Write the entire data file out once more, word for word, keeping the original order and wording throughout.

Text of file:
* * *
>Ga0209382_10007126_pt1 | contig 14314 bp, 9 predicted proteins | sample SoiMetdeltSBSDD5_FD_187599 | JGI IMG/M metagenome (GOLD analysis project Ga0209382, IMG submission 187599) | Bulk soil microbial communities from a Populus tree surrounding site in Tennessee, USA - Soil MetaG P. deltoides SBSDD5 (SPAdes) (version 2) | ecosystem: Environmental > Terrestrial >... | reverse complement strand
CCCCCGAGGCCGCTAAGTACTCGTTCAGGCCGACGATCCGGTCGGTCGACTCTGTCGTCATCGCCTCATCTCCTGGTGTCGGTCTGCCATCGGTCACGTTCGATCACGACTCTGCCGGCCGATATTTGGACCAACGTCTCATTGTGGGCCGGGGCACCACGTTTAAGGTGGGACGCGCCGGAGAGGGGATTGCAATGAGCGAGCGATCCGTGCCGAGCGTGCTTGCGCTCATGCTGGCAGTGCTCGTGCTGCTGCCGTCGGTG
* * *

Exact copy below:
>Ga0209382_10007126_pt1 | contig 14314 bp, 9 predicted proteins | sample SoiMetdeltSBSDD5_FD_187599 | JGI IMG/M metagenome (GOLD analysis project Ga0209382, IMG submission 187599) | Bulk soil microbial communities from a Populus tree surrounding site in Tennessee, USA - Soil MetaG P. deltoides SBSDD5 (SPAdes) (version 2) | ecosystem: Environmental > Terrestrial >... | reverse complement strand
CCCCCGAGGCCGCTAAGTACTCGTTCAGGCCGACGATCCGGTCGGTCGACTCTGTCGTCATCGCCTCATCTCCTGGTGTCGGTCTGCCATCGGTCACGTTCGATCACGACTCTGCCGGCCGATATTTGGACCAACGTCTCATTGTGGGCCGGGGCACCACGTTTAAGGTGGGACGCGCCGGAGAGGGGATTGCAATGAGCGAGCGATCCGTGCCGAGCGTGCTTGCGCTCATGCTGGCAGTGCTCGTGCTGCTGCCGTCGGTG